Oblique intent

Why the name? Well criminal law afficionados will recognise the phrase 'oblique intent' as referring to a problem of mens rea:can a person who intends to do x (such as setting fire to a building to scare the occupants) also be said to have an intention to kill if one of the occupants dies? This is a problem that has consumed an inordinate amount of time in the appeal courts and in the legal journals, and can be taken to represent a certain kind of approach to legal theory. My approach is intended to be more oblique to this mainstream approach, and thus to raise different kinds of questions and issues. Hence the name.

Friday, 24 February 2012

On the original Scandinavian noir

Don't read this...
On a recent trip to Sweden, it was practically impossible to dissociate actual places from the Sweden of my imagination, thanks to the success of recent books by those such as Stieg Larsson and Henning Mankell - part of the wave of so-called 'Scandinavian noir'. Indeed my hosts in Stockholm took me to the neighbourhoods and even streets where the fictional Lisbeth Salander and Mikael Blomkvist (from the Girl With the Dragon Tattoo series) had lived in the novels, and where certain incidents took place. (There are also, I believe, more organised tours for those with an interest in such things). In certain respects I find the success of the Stieg Larsoon novels puzzling. They are entertaining thrillers, but in other ways unremarkable - and indeed it is arguable that, beyond providing a backdrop to the action, there is nothing particularly Swedish about the character or sensibility of the books. (The same might be said of Ian Rankin's Inspector Rebus novels, set in Edinburgh). This might even be the secret of their international success.

The same cannot be said about a series of books which can lay claim to being the 'original' Scandinavian noir, and which are vastly superior in quality and complexity to the more recent novels. These are the Martin Beck novels, a series of ten procedural crime stories written between 1965 and 1975 by the husband and wife team Maj Sjowall and Per Wahloo. These are little known now, though they were popular at the time they were published - and one (the Laughing Policeman) was even made into an American film set in San Francisco and starring Walter Matthau in 1973 (though I have not seen it).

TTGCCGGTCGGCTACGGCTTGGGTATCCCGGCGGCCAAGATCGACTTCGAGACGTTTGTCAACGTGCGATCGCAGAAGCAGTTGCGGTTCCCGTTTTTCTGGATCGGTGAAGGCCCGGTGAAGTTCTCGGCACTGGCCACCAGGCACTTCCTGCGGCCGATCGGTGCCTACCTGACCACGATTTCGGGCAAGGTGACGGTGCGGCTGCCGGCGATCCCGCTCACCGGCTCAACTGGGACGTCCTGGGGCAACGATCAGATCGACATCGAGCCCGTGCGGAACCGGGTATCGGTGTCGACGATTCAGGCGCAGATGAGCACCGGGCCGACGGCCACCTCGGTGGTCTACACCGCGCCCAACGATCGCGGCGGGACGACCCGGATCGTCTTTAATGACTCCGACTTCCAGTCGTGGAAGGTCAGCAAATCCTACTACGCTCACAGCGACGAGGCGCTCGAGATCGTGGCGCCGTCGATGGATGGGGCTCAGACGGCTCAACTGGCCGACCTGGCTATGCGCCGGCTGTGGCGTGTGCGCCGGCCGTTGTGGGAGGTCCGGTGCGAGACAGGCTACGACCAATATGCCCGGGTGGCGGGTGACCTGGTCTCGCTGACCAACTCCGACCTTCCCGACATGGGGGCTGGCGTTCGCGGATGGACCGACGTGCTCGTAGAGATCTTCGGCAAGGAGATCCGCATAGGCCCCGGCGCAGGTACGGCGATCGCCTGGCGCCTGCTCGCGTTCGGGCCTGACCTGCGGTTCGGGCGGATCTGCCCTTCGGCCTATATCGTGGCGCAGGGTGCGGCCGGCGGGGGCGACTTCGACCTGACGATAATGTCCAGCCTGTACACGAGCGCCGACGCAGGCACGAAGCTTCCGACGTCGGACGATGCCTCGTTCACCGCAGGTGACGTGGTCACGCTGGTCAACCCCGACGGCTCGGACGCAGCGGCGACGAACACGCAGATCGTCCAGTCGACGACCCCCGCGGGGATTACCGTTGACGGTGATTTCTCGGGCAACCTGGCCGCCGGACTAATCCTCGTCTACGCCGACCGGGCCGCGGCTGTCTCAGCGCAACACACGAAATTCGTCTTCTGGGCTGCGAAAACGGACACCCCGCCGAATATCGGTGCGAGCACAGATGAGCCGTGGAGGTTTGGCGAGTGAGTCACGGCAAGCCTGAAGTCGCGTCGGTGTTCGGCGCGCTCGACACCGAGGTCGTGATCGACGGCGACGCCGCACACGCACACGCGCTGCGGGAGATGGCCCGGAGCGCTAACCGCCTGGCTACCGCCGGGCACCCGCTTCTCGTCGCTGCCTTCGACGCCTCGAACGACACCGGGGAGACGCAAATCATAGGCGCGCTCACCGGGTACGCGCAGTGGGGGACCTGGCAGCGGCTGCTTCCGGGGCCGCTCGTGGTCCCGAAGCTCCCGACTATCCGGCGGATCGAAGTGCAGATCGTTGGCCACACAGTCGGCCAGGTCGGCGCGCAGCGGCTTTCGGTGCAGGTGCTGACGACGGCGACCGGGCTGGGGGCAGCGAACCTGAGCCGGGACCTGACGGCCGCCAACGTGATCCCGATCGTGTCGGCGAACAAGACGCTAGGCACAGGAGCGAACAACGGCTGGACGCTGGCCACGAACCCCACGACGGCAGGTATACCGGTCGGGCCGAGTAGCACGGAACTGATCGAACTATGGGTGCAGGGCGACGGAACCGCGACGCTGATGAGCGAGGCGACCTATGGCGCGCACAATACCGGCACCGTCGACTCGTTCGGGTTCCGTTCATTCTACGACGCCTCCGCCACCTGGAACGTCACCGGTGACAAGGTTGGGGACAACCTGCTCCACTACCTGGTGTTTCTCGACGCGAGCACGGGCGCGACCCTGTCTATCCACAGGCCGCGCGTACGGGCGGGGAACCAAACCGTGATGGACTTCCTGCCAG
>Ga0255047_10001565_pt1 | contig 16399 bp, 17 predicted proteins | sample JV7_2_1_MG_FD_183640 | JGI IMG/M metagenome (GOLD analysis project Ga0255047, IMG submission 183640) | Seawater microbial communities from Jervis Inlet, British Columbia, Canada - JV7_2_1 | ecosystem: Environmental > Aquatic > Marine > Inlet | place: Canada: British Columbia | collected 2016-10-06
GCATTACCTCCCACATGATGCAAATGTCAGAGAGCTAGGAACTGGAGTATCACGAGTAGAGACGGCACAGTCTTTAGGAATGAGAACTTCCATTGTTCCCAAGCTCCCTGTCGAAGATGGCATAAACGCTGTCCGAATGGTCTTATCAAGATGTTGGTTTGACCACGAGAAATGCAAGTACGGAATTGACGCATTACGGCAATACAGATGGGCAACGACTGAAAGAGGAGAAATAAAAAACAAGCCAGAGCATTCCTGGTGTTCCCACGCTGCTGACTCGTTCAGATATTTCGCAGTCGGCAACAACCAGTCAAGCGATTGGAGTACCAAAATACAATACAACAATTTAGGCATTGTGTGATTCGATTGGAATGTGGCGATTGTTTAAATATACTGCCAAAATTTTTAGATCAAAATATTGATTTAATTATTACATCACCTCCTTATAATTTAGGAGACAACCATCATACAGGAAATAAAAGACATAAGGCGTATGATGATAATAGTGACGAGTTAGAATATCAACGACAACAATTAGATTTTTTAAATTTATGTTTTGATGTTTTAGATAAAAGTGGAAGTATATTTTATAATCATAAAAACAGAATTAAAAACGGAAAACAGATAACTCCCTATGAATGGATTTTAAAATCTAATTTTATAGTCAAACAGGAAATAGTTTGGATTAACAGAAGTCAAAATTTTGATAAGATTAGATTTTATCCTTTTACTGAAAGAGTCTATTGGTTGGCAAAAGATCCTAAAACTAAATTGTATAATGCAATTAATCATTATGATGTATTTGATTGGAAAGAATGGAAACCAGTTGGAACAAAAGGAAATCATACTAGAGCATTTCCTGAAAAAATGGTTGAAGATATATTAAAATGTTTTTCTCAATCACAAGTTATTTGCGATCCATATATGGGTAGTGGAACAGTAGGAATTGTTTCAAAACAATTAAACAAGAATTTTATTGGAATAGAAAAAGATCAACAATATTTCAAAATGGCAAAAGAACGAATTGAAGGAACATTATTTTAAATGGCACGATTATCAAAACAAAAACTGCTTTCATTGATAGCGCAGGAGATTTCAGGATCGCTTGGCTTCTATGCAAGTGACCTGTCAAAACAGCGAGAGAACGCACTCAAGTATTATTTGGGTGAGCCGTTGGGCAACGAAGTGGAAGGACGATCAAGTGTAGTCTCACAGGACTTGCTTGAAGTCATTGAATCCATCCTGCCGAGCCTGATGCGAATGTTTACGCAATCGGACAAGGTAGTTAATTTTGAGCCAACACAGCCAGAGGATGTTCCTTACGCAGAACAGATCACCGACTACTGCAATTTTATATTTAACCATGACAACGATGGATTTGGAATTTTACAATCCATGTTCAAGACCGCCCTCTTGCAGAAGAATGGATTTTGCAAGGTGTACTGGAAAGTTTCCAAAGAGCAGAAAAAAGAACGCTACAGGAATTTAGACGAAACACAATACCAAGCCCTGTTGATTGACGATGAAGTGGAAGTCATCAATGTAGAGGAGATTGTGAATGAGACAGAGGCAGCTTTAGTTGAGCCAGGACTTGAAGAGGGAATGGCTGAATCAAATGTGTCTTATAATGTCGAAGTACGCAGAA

Read this instead!
There are a number of remarkable things about these novels. The first is that they were written by Sjowall and Wahloo together - apparently writing alternating chapters (see the description of the process here in an interview with Sjowall). Their achievement is that it is not possible to see the gaps as the style is genuinely seamless. Second, the whole series was plotted from the start, conceived as a series of books that would have an underlying theme ('The Story of a Crime') and in which the character lives would develop. The books are essentially police procedurals, where the detectives and the interaction between them was central to the plot. There is thus a real interest in character, not only the lead detective but in the lives of the others who make up the team. And finally there was the distinct Marxist or left wing sensibility that pervades the novels. According to Wahlöö, their intention was to "use the crime novel as a scalpel cutting open the belly of the ideological, pauperized, and morally debatable so-called welfare state of the bourgeois type." This comes through in the underlying theme of 'the Story of the Crime', where the crime was ultimately conceived of as the poverty, criminality and brutality that underlay the Welfare State - and to give some indication of where they thought the system was heading. (Interestingly this theme also comes through to some extent in Mankell's Wallander novels, concerned as they are with such things as the pressures of immigration and organised crime on the Swedish model). This critique is sometimes a bit formulaic, but at other places offers genuine insight into the the relationship between criminal law and the welfare state.

Above all else, though, they are excellent crime stories, entertaining and well written, and worth reading for that reason alone.

[The books were reissued by Hodder & Stoughton in 2007 and seem to be available on Amazon]

No comments:

Post a Comment